'Text-days' are for delving into the words and theory of Advaita Vedanta.
We are now studying Aatmabodha. As always, with each week, you are encouraged to review the previous teachings and spend some time in contemplation of the meanings as the affect your life. Please do consider purchasing the text.
प्रातः स्मरामि हृदि संस्फुरदात्मतत्त्वं
सच्चित्सुखं परमहंसगतिं तुरीयम्।
तद्ब्रह्म निष्कलमहं न् च् भूतसंघः॥
praataH smaraami hR^idi saMsphuradaatmatattvaM
saccitsukhaM paramahaMsagatiM turiiyam.
yat svapnajaagarasuSuptamavaiti nityaM
tadbrahma niSkalamahaM na cha bhuutasaMghaH..
In the early hours of the day I meditate upon the essential Self clearly experienceable in the heart-cave; that which is Existence-Knowledge-Bliss in nature; that which is the Supreme Goal, the Paramahamsa state, that which is the fourth plane of Consciousness, which constantly illumines all experiences in the waking, dream and deep sleep conditions; I am that partless Brahman, not (this) assemblage of matter envelopments.
All study, as mentioned in yesterday's NBS post, begins with a devotional prayer. That Sahanaa Vavatu ought always to be chanted, regardless of the what is being studied - and not only at the start of a text, but at each and every sitting to study. It is to bring the mind into focus on the work at hand. Beyond this, each text may have a prayer specific to it. At the very beginning of Aatmaabodha we find this meditational prayer. Note 'meditational'… just because the prayer is found at the beginning of this particular text does not mean that it can be chanted only then. As you see, it is a general affirmation of the purpose of this study and states clearly what is expected to come from such study. It points to the ultimate goal. Therefore this is also a very useful verse to use in meditation itself. If you have been following the AUM-day posts, you will recall that Gurudev advised to have a number of short tracts of scripture (shlokas) memorised, ready to jump into when the mind is misbehaving. This is one such. It is, in fact, the first verse of a full hymn by Sri Adi Shankara, and the sound-clip provided here holds the whole of it. To see the full script and translation, you may read HERE.
Is this a distraction, a wandering down a the side road? Not at all! It is true we have a text to puruse, but it is also important not to loose sight of the wider picture. Saadhana is about building the Divine into life and there are few better ways of doing so than by settling to a few prayer chants in the morning and before undertaking any spiritual reading/learning activity. It is the aachaarya's task to ensure that all are engaging in saadhana and finding that it is making a difference in their lives. This is a 'breathing' thing, an activity; not simply an intellectual pastime.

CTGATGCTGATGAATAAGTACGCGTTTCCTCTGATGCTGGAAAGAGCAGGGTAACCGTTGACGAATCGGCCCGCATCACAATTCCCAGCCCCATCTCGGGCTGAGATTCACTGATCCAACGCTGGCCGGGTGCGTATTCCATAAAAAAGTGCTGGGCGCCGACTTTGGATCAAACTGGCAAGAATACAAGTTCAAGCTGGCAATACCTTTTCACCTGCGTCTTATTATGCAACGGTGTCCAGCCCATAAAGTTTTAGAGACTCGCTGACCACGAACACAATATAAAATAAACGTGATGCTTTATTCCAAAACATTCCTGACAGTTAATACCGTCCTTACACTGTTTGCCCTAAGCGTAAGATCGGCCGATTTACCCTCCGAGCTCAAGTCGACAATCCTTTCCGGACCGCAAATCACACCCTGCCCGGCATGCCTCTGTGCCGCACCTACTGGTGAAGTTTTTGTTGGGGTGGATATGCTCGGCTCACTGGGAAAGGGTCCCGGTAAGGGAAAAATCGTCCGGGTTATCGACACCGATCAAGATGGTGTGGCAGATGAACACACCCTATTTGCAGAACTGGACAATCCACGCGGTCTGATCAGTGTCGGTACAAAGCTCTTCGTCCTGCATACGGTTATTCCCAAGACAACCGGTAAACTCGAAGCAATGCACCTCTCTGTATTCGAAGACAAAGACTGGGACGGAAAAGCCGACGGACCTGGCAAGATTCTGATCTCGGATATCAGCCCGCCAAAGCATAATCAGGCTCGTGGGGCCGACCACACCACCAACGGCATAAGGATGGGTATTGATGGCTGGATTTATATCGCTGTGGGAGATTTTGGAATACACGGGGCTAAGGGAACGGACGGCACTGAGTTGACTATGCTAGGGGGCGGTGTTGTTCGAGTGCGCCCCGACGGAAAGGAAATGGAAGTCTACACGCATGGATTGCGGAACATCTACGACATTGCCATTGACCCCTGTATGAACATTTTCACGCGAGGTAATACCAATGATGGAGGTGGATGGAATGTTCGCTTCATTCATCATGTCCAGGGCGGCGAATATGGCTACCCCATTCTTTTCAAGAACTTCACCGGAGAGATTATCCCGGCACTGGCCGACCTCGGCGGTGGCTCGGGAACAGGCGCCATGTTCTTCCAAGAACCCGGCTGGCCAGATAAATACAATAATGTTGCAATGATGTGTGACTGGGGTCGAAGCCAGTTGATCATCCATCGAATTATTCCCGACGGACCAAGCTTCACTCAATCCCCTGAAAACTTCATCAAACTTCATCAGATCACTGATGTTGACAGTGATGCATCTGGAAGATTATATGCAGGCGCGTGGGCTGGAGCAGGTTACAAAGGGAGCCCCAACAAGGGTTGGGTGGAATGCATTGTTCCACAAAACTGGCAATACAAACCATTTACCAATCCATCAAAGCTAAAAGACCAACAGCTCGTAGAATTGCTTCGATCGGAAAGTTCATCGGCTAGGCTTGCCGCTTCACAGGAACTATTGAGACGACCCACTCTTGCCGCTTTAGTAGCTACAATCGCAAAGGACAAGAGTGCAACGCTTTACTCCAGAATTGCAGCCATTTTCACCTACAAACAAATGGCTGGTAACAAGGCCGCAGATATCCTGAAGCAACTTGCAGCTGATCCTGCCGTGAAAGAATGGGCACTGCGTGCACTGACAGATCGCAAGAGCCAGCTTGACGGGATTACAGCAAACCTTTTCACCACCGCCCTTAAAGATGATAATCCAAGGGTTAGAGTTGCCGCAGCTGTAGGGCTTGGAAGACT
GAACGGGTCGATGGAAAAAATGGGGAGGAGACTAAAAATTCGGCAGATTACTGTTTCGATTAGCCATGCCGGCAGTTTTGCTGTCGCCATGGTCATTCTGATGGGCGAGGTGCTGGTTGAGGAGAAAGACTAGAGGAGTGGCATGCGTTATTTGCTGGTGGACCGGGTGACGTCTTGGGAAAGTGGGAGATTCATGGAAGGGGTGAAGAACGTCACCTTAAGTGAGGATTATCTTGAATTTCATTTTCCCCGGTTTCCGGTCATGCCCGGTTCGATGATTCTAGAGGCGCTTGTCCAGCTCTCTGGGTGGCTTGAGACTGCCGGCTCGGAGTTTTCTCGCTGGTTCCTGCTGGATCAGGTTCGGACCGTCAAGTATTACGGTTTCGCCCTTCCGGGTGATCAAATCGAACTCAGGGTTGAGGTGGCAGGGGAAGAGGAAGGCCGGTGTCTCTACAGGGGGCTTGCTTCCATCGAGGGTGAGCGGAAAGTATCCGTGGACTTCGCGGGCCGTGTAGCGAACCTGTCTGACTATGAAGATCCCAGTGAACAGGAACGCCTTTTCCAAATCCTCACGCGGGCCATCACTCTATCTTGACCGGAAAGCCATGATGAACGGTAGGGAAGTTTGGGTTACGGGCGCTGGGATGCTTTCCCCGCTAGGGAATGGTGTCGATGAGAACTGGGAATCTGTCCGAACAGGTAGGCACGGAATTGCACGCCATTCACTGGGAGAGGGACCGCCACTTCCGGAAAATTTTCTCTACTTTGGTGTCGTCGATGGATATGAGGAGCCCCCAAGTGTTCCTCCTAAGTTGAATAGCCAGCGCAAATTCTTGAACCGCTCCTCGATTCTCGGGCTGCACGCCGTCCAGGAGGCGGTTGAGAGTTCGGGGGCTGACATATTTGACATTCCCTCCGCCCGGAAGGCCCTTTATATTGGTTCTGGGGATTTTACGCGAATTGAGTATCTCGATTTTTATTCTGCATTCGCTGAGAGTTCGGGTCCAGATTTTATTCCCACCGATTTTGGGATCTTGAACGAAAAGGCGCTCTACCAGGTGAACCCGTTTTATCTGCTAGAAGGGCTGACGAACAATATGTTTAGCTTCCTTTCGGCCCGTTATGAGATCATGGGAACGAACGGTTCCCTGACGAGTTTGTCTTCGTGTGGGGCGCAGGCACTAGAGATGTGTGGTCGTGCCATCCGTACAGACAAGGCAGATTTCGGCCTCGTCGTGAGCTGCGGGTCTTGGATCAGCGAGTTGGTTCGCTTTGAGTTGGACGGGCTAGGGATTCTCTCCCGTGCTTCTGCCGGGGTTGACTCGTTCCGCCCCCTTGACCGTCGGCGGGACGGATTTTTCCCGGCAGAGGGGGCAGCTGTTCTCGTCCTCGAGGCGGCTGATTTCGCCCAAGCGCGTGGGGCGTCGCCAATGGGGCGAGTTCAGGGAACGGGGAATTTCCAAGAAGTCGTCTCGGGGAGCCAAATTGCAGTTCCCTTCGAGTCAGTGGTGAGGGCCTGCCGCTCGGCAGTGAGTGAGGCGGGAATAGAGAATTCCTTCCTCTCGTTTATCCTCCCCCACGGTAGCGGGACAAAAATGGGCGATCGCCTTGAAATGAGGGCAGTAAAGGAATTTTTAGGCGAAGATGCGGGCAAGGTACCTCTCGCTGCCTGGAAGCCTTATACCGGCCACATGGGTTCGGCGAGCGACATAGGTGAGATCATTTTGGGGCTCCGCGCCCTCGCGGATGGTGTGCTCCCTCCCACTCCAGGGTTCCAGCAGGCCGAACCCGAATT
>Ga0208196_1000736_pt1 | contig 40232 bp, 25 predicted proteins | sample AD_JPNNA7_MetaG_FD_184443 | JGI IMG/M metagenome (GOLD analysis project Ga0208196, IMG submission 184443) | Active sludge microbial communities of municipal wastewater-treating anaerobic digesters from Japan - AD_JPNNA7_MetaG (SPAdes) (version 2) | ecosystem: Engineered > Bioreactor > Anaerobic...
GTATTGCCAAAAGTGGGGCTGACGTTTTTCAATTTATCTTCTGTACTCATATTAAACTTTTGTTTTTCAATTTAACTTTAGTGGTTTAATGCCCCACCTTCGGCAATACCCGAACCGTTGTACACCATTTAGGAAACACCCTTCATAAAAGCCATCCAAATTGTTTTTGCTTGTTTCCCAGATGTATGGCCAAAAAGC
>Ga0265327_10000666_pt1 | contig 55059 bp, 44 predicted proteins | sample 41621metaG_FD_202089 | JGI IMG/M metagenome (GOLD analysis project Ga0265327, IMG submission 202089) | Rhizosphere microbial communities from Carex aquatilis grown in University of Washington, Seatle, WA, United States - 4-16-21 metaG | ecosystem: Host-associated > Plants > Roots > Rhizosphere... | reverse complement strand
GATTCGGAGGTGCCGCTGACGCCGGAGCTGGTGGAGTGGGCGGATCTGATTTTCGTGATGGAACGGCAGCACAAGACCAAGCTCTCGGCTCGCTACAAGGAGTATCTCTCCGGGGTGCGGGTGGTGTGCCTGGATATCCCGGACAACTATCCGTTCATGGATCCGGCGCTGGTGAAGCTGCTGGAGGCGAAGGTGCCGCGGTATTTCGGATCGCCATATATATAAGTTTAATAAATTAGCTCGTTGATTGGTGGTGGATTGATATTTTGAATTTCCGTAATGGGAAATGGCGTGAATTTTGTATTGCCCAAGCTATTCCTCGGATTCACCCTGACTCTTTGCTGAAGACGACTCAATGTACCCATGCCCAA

When one moves up a class at school, it is expected that you come into the higher group with at least a passable grasp of the subject in hand. This has not changed through the centuries, for Shankara-ji begins this text with a mangala charana and anubandha chatushtayam…[recall these terms? This is where your notebooks will start to return service!]
तपोभिः क्षैणपापानां शान्तानां वीतरागिणाम्।
tapobhiH xaiiNapaapaanaaM shaantaanaaM viitaraagiNaam.
1: This treatise on the Self-Knowledge is being composed for those who have purified themselves by austerities, who are peaceful in heart, who are free from cravings and who are true desire for liberation.
Contained within this clear declaration we find the four requirements (chatushtayam) which tie the sishya to the Guru (anubandha); "you have come here to learn and as such, the teaching will be given; however, it is expected, if you are to gain the best advantage of it (ie a possibility of moksha), that you will have applied the basics of spiritual life including control of diet and behaviours (tapobhiH - austerities), that you have practiced meditation and are feeling at peace in your mental state (remember that in this tradition, mind = heart), that you have curbed all lustful tendencies (no place for कामिनी काञ्चन कीर्तन /kaamini, kanchana, kirtana - desire, women, song - here) and that you have developed a genuine interest in pursuing a worthwhile spiritual life."
Shankara knew his students! He was a most erudite and alert teacher, but he was also prepared to speak plainly. He knew that the human creature is inclined to think it knows more than it does, that it wants to rush ahead, no matter the risk to a heavier fall. With 'tapobhiH', he is also reminding us of the saadhana chatushtaya, those four wonderful pointers on the spiritual compass which help us apply the teachings in our daily life.
He understood that many would have read widely, perhaps to the highest shelf in the library, but all that book knowledge may have made not one iota of difference to that state of the reader's being. In the study of philosophy, mere book knowledge will be ineffective when that fellow returns to every day life. There has been no practice of application. Every earnest seeker must digest the knowledge such that it becomes a firm conviction, translating into action (mumukshutvam).
Thus, the author has clearly stated the target audience for this book. As always, anyone can read it, but those with the appropriate qualification and alertness will gain the most benefit.
What is the aim of the text? Nothing short of aatmaabodha - Realisation of the True Self. Union with the Divine. Thus the promise (sambandha) is made.
[NB; chanting clip will be provided next week.]